It seems irreverent to jolt the conversation back onto myself after any mention of FBR, but hey, this be my blog, and so help me, I shall keep universal jurisdiction over this content if it’s the last thing I do. So then, we’re going to shift gears from social justice to silly, silly research at Berkeley.

Those of you keeping up to date with my posts will know that I have taken on a position studying Quark Gluon Plasma at the Lawrence Berkeley National Laboratory. Now I know the nerdiness of the term “Quark Gluon Plasma” make roughly 1/3 of you want to flee, so let me give a brief extremely technical overview of what QGPs (Quark Gluon Plasmas) are. Basically, you start out with standard matter, so we’re talking like sandwiches, puppers, small goats, really anything you can see or touch (or physically interact with). You break the matter down into really, really small parts, which nerdy nerds like to call “particles,” because, I don’t know, a lack of imagination? Now then, you got a bunch of small bois, but to turn it into a QGP, you got to heat it up. A lot. Like to 10 Trillion degrees. So your standard toaster oven isn’t going to do the trick.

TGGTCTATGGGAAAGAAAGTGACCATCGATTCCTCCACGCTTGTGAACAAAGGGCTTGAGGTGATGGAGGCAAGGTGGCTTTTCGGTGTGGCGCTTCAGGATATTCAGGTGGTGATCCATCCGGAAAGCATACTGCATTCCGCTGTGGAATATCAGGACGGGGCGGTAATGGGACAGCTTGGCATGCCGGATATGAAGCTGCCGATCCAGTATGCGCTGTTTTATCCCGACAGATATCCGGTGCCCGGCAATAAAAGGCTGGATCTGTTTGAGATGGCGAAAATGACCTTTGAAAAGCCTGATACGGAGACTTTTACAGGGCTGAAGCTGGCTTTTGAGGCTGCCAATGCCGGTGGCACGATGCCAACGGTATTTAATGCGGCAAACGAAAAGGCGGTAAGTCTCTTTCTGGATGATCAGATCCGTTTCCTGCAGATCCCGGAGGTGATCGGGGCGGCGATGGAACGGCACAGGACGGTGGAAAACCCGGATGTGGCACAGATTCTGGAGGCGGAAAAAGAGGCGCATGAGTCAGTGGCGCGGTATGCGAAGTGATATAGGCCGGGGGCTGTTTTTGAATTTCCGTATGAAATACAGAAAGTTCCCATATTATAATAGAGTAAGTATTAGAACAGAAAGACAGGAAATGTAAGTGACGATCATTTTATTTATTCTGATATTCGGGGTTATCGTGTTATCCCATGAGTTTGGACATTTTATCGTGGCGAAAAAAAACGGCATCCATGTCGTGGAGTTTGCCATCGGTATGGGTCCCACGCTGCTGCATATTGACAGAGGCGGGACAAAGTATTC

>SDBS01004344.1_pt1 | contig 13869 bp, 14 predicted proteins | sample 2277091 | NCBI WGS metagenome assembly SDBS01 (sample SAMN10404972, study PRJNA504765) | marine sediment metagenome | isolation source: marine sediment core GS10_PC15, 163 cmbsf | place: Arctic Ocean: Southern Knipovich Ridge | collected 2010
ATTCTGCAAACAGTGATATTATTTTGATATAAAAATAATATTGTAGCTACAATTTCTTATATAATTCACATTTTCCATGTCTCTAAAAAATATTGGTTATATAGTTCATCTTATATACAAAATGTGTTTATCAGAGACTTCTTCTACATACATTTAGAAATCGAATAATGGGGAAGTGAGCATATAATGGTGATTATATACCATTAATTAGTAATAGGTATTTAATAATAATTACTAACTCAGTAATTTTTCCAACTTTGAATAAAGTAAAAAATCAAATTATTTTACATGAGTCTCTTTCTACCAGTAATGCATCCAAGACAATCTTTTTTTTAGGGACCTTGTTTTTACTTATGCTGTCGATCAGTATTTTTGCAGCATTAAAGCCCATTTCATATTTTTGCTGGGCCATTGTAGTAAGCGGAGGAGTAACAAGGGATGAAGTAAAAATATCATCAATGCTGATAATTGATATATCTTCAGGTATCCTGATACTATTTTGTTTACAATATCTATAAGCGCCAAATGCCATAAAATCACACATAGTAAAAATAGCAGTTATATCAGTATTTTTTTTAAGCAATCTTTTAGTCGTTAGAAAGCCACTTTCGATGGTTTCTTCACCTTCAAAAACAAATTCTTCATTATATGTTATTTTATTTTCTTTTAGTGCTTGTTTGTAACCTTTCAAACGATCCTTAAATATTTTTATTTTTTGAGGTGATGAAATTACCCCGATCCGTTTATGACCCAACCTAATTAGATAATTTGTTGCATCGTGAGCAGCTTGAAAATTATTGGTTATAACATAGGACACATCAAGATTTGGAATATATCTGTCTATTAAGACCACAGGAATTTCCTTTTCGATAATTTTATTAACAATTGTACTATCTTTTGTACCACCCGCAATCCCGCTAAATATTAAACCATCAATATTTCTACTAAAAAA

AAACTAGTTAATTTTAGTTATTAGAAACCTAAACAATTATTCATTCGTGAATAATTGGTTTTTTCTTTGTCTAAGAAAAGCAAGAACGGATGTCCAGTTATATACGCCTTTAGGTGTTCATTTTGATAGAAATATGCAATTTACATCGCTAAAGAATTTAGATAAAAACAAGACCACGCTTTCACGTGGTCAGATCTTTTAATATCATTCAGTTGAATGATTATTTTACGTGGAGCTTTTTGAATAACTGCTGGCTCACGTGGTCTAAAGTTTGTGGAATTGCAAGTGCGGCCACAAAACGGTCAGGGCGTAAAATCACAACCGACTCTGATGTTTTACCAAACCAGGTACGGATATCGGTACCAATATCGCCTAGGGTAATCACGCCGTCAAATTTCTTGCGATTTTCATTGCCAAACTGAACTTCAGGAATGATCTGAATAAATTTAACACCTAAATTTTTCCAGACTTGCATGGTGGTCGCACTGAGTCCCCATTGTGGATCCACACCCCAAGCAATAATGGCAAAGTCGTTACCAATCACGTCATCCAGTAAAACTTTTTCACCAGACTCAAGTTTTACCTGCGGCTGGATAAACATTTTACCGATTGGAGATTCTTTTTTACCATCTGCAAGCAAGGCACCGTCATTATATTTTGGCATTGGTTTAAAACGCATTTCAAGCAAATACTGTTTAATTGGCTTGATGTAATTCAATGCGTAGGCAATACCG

Holy cow, I’m pandering. Ahhhh this is gross. I can feel myself trying to change the way I write to ingratiate myself with a specific subset of my wee audience. You can’t get me that easily, small subset of my wee audience! Let me take a deep breath. Ok we’re better now.

Enough of that toaster oven garbage. Basically you throw small particles into a $4 billion dollar particle collider, and you literally just start spinning the small bois in a big loop. Once they get moving fast enough, you make them run into each other, and even then, the conditions have to be just right to actually form a QGP. I believe the term I used for QGP in a previous post was “hot bois.” That’s actually pretty accurate.

That’s what I’m supposed to be studying, at least. In reality, I have spent the last TWO AND A HALF WEEKS trying to build a piece of software that I’m supposed to learn about for my research group. TWO FRICKIN WEEKS. Have I been studying the hot bois? Absolutely not. I have been staring at a frikin linux shell tryna get stupid root to not conflict with the stupid g++ header files, and literally getting nothing done.